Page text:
Rabbits were brought to New Zealand in the 19th century, for food and sport.
Rabbits breed quickly – one female can have 45 babies in a year, and numbers can increase eight- or tenfold in a season.
Plagues of rabbits
New Zealand has had several rabbit plagues. In the South Island, rabbits became a major problem in Marlborough, Canterbury, Southland and Otago. In the North Island they spread mainly in Hawke’s Bay and Wairarapa.
The impact of rabbits
Plagues of rabbits are a serious problem on farms, as they eat the plants that would provide food for sheep. The farms then produce less wool and meat, and lose money. In some parts of Otago, farmers had to abandon their sheep runs because they were overrun by thousands of rabbits.
Rabbits also damage the environment. In drier areas, they have eaten all the plant cover, and it has not grown back. The exposed soil is prone to erosion by wind and rain. Rabbits’ burrows can also cause erosion.
Trying to control rabbits
Farmers and the government have spent millions of dollars trying to get rid of rabbits. Until the 1950s, the skins or meat of dead rabbits were sold to Britain.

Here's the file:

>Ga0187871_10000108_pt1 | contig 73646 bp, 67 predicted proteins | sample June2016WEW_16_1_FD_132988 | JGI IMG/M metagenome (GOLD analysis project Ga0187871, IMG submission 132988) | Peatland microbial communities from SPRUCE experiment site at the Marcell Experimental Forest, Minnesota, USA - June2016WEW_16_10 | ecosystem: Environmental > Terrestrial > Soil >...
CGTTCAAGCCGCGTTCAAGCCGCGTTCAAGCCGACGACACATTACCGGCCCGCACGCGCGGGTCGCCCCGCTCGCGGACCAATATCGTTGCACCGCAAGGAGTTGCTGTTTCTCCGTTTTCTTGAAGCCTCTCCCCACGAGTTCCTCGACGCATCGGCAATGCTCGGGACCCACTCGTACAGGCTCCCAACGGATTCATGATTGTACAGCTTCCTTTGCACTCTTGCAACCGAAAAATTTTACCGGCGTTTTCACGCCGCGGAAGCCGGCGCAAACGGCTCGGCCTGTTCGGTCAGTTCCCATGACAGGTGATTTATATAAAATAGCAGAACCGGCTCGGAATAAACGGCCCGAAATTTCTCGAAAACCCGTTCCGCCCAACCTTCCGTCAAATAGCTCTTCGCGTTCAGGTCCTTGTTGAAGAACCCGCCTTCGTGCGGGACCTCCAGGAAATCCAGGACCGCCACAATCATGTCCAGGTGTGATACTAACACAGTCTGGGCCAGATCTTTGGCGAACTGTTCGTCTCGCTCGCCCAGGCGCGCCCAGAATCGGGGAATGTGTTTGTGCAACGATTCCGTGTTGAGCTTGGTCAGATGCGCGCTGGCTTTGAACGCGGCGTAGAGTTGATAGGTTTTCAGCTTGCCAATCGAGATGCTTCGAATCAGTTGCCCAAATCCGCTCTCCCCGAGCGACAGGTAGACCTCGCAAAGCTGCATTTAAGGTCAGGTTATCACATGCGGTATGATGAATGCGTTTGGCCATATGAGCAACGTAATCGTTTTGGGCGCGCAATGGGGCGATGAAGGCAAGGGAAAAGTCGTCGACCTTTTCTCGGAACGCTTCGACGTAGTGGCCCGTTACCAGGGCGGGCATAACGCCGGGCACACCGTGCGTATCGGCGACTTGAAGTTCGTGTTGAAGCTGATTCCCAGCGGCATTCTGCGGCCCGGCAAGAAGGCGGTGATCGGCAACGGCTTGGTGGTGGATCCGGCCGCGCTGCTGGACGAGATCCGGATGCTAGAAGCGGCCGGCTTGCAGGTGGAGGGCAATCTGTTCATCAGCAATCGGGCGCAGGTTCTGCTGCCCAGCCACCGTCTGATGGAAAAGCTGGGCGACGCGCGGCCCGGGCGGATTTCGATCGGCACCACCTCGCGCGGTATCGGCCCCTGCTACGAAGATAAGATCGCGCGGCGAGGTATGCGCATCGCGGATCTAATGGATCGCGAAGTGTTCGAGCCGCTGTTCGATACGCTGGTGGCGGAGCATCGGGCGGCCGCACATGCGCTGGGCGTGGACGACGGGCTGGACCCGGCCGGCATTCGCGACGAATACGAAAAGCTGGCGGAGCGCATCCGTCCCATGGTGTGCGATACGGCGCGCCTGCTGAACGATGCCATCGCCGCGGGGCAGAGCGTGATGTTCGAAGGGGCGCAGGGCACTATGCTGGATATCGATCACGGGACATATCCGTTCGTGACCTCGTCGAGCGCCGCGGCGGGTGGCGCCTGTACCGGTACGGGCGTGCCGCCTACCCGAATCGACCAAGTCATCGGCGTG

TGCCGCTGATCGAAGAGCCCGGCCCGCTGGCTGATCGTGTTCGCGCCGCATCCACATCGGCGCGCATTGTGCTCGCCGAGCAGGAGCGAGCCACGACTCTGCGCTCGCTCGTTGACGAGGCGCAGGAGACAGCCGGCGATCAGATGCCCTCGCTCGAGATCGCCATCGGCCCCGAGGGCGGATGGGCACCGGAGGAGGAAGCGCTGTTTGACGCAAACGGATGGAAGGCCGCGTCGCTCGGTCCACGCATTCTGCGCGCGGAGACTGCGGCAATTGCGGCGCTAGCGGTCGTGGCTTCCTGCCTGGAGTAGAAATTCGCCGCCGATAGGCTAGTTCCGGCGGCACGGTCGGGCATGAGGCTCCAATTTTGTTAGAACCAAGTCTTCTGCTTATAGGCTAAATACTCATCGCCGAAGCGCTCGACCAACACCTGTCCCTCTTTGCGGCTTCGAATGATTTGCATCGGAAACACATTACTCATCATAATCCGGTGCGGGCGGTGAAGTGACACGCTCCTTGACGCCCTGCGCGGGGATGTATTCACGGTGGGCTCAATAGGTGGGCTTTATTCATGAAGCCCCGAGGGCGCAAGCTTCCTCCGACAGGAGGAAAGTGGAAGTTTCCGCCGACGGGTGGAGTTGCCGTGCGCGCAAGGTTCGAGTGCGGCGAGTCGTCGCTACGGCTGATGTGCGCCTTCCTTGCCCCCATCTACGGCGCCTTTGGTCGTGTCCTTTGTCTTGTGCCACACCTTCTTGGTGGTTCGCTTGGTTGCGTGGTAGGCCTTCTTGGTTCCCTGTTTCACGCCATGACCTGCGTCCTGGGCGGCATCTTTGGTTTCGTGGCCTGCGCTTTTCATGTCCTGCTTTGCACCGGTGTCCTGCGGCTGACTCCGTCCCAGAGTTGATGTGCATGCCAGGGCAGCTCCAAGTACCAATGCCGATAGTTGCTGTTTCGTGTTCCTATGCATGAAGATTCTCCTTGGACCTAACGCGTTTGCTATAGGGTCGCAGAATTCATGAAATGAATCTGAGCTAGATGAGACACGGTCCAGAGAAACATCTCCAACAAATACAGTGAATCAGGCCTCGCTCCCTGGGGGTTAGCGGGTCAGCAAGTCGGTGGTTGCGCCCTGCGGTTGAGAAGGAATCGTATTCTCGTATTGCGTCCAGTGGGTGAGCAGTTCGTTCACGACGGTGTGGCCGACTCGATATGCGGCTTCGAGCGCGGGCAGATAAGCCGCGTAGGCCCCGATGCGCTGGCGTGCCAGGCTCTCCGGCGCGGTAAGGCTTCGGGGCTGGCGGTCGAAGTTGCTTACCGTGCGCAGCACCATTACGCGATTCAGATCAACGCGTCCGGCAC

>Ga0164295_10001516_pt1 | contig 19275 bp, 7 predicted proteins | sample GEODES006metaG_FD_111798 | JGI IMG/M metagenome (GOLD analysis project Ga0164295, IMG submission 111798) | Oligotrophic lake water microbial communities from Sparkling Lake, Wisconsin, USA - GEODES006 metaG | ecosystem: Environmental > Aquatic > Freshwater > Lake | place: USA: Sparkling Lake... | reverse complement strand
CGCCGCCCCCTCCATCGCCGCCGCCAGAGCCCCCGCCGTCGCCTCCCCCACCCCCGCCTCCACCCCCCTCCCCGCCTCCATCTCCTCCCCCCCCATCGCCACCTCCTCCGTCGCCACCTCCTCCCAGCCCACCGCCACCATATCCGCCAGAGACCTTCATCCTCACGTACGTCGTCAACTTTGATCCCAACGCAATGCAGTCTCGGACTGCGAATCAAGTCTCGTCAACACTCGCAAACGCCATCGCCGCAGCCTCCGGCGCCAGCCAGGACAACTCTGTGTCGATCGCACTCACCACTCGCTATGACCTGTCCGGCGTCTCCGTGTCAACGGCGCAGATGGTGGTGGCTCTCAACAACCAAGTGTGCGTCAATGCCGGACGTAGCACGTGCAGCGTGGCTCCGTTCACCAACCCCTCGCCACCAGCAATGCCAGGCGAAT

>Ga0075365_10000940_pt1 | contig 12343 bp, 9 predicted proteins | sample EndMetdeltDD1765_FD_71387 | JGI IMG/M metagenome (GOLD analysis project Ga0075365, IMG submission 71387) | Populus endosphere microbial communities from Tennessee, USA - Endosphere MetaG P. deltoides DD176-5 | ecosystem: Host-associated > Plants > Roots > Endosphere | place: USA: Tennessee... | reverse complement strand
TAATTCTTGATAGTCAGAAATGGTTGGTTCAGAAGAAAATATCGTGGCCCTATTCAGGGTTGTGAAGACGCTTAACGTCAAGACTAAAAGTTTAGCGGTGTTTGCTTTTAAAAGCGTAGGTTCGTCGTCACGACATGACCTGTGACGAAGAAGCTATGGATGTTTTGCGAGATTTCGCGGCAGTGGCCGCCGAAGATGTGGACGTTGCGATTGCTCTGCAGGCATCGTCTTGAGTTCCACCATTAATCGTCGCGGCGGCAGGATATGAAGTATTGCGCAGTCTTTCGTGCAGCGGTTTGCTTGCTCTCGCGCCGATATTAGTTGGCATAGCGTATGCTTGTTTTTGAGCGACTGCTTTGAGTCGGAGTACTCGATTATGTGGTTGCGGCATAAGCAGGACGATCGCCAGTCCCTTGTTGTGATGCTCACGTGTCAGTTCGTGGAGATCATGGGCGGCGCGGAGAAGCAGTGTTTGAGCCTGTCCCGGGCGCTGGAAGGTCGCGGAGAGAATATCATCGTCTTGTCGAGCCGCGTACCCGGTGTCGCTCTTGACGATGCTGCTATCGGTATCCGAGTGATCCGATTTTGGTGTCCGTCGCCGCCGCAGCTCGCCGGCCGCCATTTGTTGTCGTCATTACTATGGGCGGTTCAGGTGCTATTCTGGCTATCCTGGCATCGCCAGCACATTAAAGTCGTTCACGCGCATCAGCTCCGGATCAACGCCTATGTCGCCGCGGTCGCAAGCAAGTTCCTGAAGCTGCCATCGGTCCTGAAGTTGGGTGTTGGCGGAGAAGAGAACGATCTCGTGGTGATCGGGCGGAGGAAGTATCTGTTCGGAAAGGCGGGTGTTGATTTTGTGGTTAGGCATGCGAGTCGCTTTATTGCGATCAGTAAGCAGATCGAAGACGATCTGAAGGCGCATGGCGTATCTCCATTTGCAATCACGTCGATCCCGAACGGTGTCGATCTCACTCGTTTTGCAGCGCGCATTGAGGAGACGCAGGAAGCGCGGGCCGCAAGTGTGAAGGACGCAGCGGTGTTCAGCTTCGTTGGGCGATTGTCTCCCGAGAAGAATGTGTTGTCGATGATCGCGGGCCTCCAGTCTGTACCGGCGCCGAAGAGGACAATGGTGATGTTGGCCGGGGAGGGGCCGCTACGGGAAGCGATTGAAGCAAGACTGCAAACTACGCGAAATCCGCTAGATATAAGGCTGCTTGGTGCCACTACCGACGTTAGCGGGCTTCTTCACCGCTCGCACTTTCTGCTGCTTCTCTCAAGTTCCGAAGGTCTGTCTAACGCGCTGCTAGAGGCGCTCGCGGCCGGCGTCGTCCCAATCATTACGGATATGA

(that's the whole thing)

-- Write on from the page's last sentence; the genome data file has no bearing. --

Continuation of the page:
Methods that have been tried include:
- hunting with dogs
- poison – sometimes mixed with grain, carrots, apples or jam, and sometimes dropped from aeroplanes
- pumping poison gas into burrows
- building fences from wire netting to keep rabbits out. Some rabbit fences were very long – more than 130 kilometres
- using predators such as ferrets, stoats and weasels. These were released in New Zealand, but they hunted native birds, and did not kill as many rabbits as expected
- deliberately spreading diseases that kill rabbits. One disease, myxomatosis, was brought into New Zealand in 1952, but did not become established. In 1997, some farmers released rabbit haemorrhagic disease (RHD), against the wishes of the government. This killed many rabbits, but they are now starting to become immune.
None of these methods has been completely successful. Rabbits are still a big problem for New Zealand farmers.